Black Sheep -- Famous for Embarrassing Their Famous Families

Al Gore III is just the latest in a line of political families' black sheep.

ByMarcus Baram
February 11, 2009, 12:20 AM

July 6, 2007 — -- The scion of one of America's most prominent political dynasties, he was almost kicked out of Harvard for getting drunk and running naked through the campus with some of his buddies.

Later, he descended into alcoholism, losing thousands of dollars in shady land-speculation schemes and was rejected by his father, who considered him morally deficient, "a Madman possessed of the Devil."

A Kennedy or a Rockefeller? A Gore or a Bush?

No, an Adams. Charles Adams, one of the sons of President John Adams, was the black sheep of his family, whose outrageous behavior and alcohol-fueled hijinks were a continual source of embarrassment to his parents and siblings.

Long before Al Gore III was arrested for marijuana possession and the Bush daughters were busted for underage drinking and a slew of Kennedys had made headlines for committing crimes, America's most important families were plagued by embarrassing relatives.

Of course, every family has a few bad apples, the source of hushed gossip behind closed doors. While political dynasties have always commanded attention, when one of their ranks stirs trouble, breaks the rules or falls down drunk, the incident becomes irresistible fodder. Famous black sheep are held to a different standard. Sometimes they can even do irreparable damage to the political fortunes of family members.

So far, the arrest of former Vice President Al Gore's son, Al Gore III, Wednesday morning for allegedly possessing marijuana and prescription drugs, doesn't seem to pose a threat to his father's potential political ambitions. The elder Gore has repeatedly claimed that he is not interested in running for president again. But his son's plight and his announcement that he is entering a rehabilitation program seem to be drawing sympathy from political pundits and observers.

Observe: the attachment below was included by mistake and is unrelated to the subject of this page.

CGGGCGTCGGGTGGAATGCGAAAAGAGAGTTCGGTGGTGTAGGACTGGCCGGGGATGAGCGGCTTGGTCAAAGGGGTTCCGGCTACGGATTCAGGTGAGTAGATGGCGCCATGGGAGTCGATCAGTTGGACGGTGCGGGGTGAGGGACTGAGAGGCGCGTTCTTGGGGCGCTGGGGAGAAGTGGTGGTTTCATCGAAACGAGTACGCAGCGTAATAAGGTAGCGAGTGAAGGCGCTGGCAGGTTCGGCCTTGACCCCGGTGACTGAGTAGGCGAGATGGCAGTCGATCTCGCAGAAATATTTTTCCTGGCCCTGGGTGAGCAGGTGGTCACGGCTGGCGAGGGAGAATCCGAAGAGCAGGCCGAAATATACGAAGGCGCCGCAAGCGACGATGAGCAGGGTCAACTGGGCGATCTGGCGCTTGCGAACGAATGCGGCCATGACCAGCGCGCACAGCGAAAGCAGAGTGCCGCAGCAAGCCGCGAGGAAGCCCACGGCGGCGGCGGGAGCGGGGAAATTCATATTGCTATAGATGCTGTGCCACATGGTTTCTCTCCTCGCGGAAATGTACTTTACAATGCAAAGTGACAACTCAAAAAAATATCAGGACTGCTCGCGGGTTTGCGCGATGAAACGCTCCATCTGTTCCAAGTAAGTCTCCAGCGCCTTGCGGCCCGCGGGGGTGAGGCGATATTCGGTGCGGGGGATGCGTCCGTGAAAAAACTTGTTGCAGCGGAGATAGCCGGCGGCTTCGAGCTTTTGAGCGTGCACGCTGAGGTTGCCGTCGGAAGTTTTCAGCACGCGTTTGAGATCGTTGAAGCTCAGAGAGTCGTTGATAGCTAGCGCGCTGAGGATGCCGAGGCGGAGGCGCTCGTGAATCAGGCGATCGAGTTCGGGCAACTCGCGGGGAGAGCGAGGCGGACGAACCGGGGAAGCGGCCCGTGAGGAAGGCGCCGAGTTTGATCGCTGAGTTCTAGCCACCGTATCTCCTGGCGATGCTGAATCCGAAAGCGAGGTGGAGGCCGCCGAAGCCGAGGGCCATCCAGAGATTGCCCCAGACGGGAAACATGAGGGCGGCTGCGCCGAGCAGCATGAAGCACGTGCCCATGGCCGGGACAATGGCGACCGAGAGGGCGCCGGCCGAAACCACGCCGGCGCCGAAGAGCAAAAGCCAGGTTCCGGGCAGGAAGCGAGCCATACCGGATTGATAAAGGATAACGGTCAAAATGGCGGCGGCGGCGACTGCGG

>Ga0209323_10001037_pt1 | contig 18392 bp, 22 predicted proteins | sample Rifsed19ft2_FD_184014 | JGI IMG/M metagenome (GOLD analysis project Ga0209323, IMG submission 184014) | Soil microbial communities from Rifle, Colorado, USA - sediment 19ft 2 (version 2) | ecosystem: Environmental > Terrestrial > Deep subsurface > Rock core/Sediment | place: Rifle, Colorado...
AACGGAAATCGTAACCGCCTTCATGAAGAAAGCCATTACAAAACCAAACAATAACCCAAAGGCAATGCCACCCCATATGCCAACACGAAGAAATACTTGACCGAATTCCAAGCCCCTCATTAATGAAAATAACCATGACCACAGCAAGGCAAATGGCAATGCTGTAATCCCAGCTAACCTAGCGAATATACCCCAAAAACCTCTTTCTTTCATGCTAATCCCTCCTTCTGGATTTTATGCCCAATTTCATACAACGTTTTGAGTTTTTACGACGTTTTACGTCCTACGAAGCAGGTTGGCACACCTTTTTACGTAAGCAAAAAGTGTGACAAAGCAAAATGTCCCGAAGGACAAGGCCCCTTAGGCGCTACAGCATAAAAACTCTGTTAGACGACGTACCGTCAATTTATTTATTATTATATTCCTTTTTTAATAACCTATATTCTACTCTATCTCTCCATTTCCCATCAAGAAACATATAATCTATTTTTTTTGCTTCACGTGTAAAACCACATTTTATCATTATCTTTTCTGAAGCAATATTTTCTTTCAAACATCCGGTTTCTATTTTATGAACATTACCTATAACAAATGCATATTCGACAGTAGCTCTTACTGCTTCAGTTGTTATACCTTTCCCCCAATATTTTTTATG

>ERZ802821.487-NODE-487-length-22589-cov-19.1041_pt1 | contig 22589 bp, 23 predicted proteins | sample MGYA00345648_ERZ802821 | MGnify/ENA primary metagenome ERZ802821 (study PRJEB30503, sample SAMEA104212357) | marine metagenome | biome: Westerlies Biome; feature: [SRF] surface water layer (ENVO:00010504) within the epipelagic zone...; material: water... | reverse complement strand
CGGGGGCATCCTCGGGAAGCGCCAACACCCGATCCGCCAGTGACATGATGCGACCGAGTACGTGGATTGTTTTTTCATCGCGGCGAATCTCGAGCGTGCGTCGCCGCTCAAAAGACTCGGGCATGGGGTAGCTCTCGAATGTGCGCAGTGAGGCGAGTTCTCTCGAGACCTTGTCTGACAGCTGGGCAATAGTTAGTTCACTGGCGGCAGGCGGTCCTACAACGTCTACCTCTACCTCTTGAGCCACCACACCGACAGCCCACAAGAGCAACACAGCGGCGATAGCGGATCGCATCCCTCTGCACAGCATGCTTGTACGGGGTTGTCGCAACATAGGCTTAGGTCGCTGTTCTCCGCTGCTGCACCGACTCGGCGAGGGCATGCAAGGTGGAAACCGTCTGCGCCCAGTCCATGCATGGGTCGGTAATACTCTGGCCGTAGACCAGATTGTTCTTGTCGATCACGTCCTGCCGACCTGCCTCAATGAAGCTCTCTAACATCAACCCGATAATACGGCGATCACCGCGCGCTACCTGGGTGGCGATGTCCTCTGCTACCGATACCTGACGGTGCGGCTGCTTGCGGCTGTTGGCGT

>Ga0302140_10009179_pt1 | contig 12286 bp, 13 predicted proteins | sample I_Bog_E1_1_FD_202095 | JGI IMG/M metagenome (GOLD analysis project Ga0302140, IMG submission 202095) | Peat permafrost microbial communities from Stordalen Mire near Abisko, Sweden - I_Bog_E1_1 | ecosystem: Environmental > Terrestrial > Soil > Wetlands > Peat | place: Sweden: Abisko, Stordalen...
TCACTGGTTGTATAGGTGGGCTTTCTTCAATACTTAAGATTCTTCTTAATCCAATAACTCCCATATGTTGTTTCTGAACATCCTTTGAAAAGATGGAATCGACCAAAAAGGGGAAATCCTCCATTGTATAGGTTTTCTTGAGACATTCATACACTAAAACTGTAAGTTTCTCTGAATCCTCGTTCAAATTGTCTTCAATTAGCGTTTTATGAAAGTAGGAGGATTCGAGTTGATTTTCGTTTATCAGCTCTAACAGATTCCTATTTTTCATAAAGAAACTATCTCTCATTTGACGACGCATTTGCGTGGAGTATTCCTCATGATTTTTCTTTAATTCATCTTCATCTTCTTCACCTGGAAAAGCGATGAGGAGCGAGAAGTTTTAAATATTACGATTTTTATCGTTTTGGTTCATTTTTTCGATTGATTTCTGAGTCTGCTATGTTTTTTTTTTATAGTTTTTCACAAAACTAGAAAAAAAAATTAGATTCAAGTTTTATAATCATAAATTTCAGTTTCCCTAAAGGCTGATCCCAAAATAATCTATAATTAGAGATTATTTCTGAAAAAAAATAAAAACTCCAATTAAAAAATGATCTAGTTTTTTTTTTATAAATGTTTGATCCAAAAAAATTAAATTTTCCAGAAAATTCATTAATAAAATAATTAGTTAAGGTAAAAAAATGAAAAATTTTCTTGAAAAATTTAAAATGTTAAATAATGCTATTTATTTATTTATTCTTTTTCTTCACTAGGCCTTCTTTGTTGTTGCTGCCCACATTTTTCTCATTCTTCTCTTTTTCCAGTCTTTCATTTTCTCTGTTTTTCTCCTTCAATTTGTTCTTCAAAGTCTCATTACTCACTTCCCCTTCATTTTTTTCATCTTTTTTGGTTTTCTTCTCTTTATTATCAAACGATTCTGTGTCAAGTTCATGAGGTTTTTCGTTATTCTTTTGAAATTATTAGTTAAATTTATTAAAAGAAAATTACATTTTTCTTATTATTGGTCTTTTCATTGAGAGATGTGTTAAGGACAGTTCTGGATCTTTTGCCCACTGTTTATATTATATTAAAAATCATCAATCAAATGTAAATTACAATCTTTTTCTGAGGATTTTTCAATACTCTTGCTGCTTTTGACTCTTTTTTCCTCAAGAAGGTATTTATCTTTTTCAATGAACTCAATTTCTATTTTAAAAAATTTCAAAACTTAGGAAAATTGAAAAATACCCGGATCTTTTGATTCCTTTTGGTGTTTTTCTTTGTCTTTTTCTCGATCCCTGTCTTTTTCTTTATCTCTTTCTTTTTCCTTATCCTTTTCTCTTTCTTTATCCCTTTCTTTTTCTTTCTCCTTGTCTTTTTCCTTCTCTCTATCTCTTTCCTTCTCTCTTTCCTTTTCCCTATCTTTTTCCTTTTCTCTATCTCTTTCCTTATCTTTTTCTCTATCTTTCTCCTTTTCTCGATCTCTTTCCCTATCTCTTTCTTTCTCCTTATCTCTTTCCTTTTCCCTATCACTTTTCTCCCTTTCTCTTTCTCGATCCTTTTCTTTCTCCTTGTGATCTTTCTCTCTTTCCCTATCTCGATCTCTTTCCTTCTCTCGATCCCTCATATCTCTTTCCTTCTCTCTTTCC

Other families have not been as lucky, especially the Kennedy dynasty, several of whose members have seen their careers stunted due to their behavior. Most noteably Ted Kennedy's presidential ambitions were permanently thwarted in 1969 by the Chappaquidick scandal in which he drove a car off a bridge on Martha's Vineyard. His female companion drowned, and so did his highest political aspirations.

His son Patrick Kennedy, a congressman from Rhode Island, crashed his Ford Mustang into a barricade at Capitol Hill last year, claiming that he was disoriented from the prescription medications Ambien and Phenergan, although officers at the scene said that he smelled of alcohol. The younger Kennedy, who has acknowledged being treated for cocaine use as a teenager, later admitted himself into a drug rehab clinic in Minnesota. He had recently expressed interest in running for the Senate, but since the accident, Kennedy seems to have lowered his ambitions to simply getting re-elected.

And in the category of famous black sheep, it's hard to leave out William Kennedy Smith, Patrick's cousin. Both Patrick and his dad were hanging out with William at a bar in Palm Beach, Fla. in 1991, the night their relative allegedly raped a young woman. Kennedy Smith was later acquitted of all the charges against him.

Are political dynasties really more prone to having black sheep in their ranks?

"It's hard to tell, but it does seem that it crops up in some ways in almost every political family," said Noemie Emery, the author of "Great Expectations: The Troubled Lives of Political Families."

She explained that the pressures of being in the public eye can work both ways on the families of prominent politicians. "It seems to drive them into opposite directions -- either perfection or absolute disillusion," said Emery, noting that Al Gore III was already getting into trouble as a high-schooler when his father was the vice president in the late 1990s. "It certainly seems to fit a pattern that goes back to 1790 when John Adams had a son that drank himself to death. … Some feel that they can't live up to those expectations, and they pre-emptively give up at the beginning. I kind of feel that happened to David Kennedy, the son of Bobby, who died of a drug overdose in 1984."